share time and create work
create a moment and share words
spend time, share work, and facilitate
The WWG dedicated the last day of process II to “presentificating”. Ruth and Pilz worked on Fold—involving game mechanics, decision-making, and multiple-choice strategies. Cogne and Dobricic focused on the dramaturgy of Manual—exploring styles and tones that Cogne would further develop in Spring 2018.
Ruth suggested creating video tutorials for the OoC. A post-process took place May-June 2018, gathering Cogne, Ruth, and Dominik Grünbühel. The setting and the editing were conceptualized by Ruth and Grünbühel in dialogue with Cogne. “Visiting” was performed by Alberto Franceschini (who visited Format Workshop on March 8), “Presentificating” by Cogne, and “Expanding” by Cogne and Ruth.
* Diana Ross, 1980
Layers of Filters
Situation - Presence - Performativity
Content - Context - Format
Presentation - Communication - Circulation
Activation - Articulation - Circulation
Activation - Activity - Circulation
Activation - Interaction - Activity
Attention - Distraction - Circulation
Invite - Propose - Insist
Tension - Elasticity - Suspension
Visiting - Presentificating - Expanding
The city’s architecture speaks to Belgium’s colonial past, with an array of buildings built by Leopold for the purpose of turning the city into a bustling tourist resort—a modernist dream with semi-vacant towering apartments that are unaffordable for locals. Afterwards, Delanghe and Wyns introduced the SWG to the contemporary art museum, the art and music centre, and private cultural initiatives.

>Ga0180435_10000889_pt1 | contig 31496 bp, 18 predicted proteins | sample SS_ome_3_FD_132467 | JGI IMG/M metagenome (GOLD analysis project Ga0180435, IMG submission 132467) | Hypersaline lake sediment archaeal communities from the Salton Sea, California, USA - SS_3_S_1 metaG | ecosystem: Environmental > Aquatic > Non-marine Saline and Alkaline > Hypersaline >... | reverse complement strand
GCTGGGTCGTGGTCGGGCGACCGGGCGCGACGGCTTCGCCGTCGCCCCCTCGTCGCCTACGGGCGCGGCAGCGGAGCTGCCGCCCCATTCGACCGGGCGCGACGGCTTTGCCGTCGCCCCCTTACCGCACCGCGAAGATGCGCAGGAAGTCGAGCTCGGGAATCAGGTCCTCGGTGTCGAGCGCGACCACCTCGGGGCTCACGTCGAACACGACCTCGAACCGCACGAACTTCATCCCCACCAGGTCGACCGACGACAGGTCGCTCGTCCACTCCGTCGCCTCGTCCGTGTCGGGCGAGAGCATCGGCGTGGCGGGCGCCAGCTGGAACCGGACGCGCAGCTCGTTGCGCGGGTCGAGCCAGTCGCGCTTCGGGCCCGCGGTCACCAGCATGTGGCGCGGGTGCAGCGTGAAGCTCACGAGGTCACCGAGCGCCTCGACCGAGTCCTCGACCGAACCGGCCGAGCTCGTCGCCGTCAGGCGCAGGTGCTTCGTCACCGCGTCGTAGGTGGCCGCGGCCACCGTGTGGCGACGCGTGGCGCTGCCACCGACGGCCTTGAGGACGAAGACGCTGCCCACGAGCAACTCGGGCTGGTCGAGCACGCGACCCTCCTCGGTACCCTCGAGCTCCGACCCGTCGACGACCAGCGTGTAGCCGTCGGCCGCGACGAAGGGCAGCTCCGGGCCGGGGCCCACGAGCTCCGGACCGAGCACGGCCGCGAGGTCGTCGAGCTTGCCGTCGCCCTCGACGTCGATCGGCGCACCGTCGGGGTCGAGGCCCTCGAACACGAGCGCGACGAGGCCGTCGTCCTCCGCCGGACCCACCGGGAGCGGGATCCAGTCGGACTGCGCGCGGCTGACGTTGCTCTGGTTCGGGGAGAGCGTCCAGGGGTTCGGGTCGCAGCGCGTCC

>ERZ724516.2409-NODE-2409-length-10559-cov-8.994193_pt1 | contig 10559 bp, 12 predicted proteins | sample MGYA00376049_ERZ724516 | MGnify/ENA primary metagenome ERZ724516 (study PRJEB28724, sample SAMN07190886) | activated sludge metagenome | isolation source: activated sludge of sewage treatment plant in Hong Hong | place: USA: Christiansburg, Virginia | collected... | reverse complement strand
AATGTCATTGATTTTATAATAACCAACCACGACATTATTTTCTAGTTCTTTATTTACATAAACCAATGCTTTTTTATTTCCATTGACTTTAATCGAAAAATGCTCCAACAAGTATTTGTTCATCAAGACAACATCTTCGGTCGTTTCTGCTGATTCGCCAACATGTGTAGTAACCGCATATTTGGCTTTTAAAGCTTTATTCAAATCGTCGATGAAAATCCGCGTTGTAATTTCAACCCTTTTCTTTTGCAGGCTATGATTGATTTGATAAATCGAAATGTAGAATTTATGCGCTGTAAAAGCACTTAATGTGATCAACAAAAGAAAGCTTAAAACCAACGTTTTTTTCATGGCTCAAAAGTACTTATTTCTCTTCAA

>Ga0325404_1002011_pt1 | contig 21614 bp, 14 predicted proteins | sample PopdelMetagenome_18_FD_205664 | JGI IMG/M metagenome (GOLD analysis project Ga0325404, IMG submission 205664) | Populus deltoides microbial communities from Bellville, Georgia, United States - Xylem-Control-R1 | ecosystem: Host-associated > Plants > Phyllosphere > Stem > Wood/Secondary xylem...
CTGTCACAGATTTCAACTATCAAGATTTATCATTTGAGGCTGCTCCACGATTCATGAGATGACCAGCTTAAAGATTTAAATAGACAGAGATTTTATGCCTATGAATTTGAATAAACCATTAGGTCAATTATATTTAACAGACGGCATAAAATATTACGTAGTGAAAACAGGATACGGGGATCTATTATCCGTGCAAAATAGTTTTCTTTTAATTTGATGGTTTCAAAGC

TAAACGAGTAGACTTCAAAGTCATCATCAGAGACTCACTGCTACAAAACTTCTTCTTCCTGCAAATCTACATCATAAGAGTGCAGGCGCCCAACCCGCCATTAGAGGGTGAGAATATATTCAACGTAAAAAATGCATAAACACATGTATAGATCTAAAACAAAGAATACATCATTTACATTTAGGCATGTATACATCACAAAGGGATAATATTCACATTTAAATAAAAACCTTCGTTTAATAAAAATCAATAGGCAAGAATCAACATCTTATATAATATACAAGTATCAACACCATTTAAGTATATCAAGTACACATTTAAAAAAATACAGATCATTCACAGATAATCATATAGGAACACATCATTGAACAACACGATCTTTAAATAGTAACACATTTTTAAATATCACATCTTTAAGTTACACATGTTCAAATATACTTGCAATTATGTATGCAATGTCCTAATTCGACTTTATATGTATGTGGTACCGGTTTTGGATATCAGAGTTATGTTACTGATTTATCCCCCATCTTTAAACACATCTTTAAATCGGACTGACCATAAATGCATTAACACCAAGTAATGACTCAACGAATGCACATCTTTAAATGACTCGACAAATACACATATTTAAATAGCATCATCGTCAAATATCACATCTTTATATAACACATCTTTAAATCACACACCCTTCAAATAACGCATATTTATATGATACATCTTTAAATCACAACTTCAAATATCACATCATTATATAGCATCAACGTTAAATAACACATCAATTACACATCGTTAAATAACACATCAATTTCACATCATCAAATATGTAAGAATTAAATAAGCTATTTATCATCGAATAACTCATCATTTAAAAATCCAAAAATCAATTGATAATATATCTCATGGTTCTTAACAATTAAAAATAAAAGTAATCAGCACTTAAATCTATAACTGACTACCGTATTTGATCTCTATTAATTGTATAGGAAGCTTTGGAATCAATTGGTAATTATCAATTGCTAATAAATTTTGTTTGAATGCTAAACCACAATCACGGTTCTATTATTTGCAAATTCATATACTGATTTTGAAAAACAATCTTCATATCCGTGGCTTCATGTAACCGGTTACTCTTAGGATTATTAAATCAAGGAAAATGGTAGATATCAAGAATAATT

3/ Meetings with Belgium-based professionals working as: moving image makers, educators, programmers, curators, distributors, commissioners.
4/ The seminar Circulation, organized by Beursschouwburg in collaboration with Kunstenpunt and KASK.
The SWG inserted to the program several working sessions dedicated to the dialogue between Six Formats and Monokino. Using the visual chaptering of Image D'Ostende—the port, anchor, wind, spume, dunes, North Sea—the SWG wrote a synopsis for the Monokino initiative.
The In-between process (November 2017 - March 2018) consisted of a few online sessions dedicated to planning Process 2 and to brainstorming on the written articulation of Format Screening. The SWG reflected upon the role that Monokino played in Process 1, as well as its future relation to Format Screening.
Because Monokino would eventually be launched in March 2018, it was decided that Process 2 would take place in Vienna, instead of Brussels, where the SWG would discuss the genre and thematic foci of the text.